Will the FDA kill Samantha Shear?
Samantha Shear is a 21-year-old girl with autism. For years, her parents unsuccessfully sought a treatment to help control Samantha’s violent and self-destructive behavior. After trying almost every option, her parents found a course of treatment that they say helped their daughter. But because the treatment includes electro-shock therapy, the Food and Drug Administration (FDA) is considering banning the treatment.
Whatever one thinks of electro-shock therapy, the real question in this case is who should decide what is the best course of treatment for Samantha — her parents, or the federal bureaucrats at the FDA? Those inclined to side with the FDA should ask themselves if they really believe the FDA cares more for Samantha than her own parents?
You can learn more about this case by reading Samantha’s parents’ Washington Post Op-Ed here, excerpted below:
Samantha, our 21-year-old daughter, attacked other children, her teachers, and us. She bit, scratched, kicked, hit, pinched, and head-butted whoever was in range. Her relentless compulsion for self-abuse led her to throw herself on the floor. When she was 12 years old, she finally hit herself in the head hard enough to detach both retinas, rendering herself virtually blind….
Then, after years of this self-abuse, something happened. We found a program for Samantha that actually works — the Judge Rotenberg Educational Center (JRC) in Canton, Mass. JRC’s behavioral treatment, including a controversial electrical device, is a program of last resort to treat children and adults with life-threatening behavior disorders that are resistant to all other forms of psychological and psychiatric care. The results are life-changing. Within several weeks of beginning a kind of electrical-shock treatment, Sam stopped hitting herself. She stopped her other violent behaviors. We weaned her off all of the damaging and ineffective psychotropic medications. Sam is now a completely different person – happy, beautiful, and often singing….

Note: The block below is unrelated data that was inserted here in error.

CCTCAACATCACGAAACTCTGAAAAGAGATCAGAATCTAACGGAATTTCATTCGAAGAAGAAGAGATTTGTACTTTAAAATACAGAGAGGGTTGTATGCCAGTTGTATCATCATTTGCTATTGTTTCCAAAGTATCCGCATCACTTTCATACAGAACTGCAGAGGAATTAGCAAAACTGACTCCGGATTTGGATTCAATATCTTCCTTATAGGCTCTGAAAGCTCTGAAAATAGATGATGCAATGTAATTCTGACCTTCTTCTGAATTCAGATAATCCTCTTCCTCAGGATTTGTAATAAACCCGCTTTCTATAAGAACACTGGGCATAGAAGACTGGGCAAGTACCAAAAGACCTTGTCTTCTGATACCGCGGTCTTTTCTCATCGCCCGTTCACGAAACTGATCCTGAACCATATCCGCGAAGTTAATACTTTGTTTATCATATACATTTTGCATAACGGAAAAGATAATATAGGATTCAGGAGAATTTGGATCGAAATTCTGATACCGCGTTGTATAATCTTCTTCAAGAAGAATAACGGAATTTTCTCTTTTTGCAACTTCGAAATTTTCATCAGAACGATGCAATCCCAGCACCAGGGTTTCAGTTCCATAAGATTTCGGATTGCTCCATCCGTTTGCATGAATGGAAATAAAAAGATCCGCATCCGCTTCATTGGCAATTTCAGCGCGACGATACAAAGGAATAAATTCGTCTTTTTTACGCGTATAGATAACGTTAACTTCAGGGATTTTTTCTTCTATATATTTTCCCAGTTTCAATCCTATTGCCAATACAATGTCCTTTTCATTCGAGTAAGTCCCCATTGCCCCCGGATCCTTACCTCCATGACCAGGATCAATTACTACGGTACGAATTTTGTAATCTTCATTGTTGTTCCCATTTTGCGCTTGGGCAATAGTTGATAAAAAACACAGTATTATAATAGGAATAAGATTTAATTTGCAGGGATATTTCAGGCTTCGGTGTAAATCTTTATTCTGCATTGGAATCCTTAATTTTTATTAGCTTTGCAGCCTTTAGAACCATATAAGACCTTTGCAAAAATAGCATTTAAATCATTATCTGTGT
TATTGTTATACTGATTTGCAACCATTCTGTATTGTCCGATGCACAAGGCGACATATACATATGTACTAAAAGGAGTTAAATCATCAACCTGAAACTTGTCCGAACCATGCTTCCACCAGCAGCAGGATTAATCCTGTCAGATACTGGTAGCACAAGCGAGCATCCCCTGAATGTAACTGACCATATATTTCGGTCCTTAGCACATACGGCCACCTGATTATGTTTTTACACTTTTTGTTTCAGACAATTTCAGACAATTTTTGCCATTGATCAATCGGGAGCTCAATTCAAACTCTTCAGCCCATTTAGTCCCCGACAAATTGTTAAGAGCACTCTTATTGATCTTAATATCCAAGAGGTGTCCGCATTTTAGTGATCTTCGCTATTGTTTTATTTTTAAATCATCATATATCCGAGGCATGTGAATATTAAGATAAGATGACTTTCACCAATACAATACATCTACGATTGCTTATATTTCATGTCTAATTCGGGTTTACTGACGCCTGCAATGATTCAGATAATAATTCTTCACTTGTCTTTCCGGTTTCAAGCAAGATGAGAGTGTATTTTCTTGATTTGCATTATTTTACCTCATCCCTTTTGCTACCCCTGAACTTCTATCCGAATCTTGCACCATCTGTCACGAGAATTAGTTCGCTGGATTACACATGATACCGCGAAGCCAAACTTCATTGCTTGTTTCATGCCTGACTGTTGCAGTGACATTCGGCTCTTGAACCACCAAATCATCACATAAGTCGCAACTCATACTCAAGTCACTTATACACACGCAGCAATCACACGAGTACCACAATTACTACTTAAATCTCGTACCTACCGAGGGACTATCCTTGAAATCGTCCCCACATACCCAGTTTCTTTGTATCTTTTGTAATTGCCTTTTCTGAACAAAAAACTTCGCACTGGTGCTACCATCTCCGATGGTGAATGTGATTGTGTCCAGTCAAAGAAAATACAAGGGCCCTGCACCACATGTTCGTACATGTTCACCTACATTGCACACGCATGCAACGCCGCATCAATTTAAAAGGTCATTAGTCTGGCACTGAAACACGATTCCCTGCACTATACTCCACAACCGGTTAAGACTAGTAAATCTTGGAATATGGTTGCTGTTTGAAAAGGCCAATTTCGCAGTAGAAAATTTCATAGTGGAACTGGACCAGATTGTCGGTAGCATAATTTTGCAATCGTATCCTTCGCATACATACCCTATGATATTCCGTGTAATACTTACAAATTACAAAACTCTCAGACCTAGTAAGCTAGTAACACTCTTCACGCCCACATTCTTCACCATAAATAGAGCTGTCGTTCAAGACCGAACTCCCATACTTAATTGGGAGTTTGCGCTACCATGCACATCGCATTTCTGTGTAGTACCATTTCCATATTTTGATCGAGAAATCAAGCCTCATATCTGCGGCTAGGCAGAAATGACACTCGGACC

Yet the FDA is now considering a ban on the treatment that saved Samantha’s life, despite a unanimous finding by its own advisory panel that no other option exists for this group of people with dangerous behavior disorders. If the Graduated Electronic Decelerator (“GED”) disappears, we’re worried we’ll lose our daughter all over again.
JRC has used GED treatment for over 20 years and it has proven to be safe, extremely beneficial and lifesaving for many students like Sam when all other treatments had failed. There are over 110 scientific articles supporting the efficacy and safety of the skin shock. Yet a group of people in the autism community, almost all of whom have never visited JRC or lived with a child with these behaviors, have done everything possible to ban the treatment, because they find the thought of shocking children offensive….
These autism advocates claim that positive reinforcement and drugs would work just as well. I know from personal experience that they’re absolutely wrong: Obviously we tried that! The FDA panel originally agreed, too, that those treatments would not suffice for some patients with life-threatening behavior disorders. But that same panel, despite knowing that there are no other options for children like ours, is now recommending banning the GED until more research is conducted….The bottom line is that the GED device has saved our daughter where all other programs failed. Free from self-harm and psychotropic drugs, she is able to concentrate, learn and grow. She does not hurt herself or others now. She is happy, social and interactive. She has learned to take care of herself and is being trained in the adult workshop for possible employable skills. Some people are philosophically opposed to the GED device, but our family doesn’t have the luxury of being philosophical….